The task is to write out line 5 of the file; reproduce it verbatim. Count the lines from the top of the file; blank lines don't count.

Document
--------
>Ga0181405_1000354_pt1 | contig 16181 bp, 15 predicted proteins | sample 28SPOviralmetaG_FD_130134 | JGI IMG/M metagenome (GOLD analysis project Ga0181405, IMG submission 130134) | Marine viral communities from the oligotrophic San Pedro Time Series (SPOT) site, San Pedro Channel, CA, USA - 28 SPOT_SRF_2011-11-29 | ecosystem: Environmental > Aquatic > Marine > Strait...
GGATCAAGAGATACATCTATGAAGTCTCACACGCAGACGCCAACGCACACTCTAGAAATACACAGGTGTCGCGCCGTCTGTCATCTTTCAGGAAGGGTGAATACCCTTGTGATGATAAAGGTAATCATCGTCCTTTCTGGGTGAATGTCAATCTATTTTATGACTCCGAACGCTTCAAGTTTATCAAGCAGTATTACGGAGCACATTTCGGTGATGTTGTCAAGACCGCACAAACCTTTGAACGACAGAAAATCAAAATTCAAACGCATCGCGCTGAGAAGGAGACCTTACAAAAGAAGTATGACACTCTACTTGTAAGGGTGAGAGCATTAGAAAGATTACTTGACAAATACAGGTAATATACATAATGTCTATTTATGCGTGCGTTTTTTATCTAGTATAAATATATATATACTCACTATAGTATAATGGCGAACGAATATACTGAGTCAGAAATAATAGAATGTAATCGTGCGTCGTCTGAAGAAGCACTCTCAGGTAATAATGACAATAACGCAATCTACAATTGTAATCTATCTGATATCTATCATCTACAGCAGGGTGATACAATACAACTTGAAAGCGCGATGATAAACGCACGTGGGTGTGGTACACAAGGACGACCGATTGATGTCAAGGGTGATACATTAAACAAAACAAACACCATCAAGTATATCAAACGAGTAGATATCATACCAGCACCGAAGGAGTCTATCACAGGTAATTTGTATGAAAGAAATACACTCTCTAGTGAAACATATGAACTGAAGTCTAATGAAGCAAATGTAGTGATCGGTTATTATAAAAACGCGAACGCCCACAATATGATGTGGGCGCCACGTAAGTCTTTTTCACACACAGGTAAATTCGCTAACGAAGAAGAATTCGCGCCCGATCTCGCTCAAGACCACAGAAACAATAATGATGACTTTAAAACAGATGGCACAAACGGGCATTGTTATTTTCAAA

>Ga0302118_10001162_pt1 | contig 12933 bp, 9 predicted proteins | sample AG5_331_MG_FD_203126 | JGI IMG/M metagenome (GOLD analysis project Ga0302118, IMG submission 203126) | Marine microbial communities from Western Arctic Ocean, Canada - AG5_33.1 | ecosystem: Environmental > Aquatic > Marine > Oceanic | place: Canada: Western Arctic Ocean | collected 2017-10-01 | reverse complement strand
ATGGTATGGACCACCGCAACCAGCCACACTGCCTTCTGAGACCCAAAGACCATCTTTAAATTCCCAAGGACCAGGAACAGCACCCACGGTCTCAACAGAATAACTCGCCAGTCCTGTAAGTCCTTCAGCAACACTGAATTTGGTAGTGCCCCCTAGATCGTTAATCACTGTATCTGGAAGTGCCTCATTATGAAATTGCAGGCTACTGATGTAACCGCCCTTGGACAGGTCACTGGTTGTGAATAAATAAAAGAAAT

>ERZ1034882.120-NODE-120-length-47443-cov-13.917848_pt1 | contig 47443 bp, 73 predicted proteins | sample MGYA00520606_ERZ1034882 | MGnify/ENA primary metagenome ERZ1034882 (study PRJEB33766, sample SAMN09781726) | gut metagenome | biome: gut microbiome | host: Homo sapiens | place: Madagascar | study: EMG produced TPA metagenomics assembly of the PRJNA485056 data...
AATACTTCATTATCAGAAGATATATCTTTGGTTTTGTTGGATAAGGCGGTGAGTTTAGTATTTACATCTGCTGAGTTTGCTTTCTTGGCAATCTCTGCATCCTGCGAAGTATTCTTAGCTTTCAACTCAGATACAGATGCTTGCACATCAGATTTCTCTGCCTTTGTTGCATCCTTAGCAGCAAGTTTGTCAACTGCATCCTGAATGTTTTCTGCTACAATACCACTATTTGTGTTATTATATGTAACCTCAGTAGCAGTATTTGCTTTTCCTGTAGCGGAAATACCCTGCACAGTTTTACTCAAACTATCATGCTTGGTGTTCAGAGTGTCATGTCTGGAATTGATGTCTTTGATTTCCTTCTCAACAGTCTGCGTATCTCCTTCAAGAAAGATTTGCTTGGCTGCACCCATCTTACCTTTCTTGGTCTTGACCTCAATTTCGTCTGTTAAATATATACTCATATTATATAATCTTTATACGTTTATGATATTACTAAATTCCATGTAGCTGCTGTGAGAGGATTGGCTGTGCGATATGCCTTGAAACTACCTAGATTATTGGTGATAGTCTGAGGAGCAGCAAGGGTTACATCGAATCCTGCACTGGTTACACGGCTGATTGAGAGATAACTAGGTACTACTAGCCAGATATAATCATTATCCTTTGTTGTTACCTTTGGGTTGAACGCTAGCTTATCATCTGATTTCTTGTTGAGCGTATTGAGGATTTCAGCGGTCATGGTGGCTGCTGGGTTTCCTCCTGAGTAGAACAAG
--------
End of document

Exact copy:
>ERZ1034882.120-NODE-120-length-47443-cov-13.917848_pt1 | contig 47443 bp, 73 predicted proteins | sample MGYA00520606_ERZ1034882 | MGnify/ENA primary metagenome ERZ1034882 (study PRJEB33766, sample SAMN09781726) | gut metagenome | biome: gut microbiome | host: Homo sapiens | place: Madagascar | study: EMG produced TPA metagenomics assembly of the PRJNA485056 data...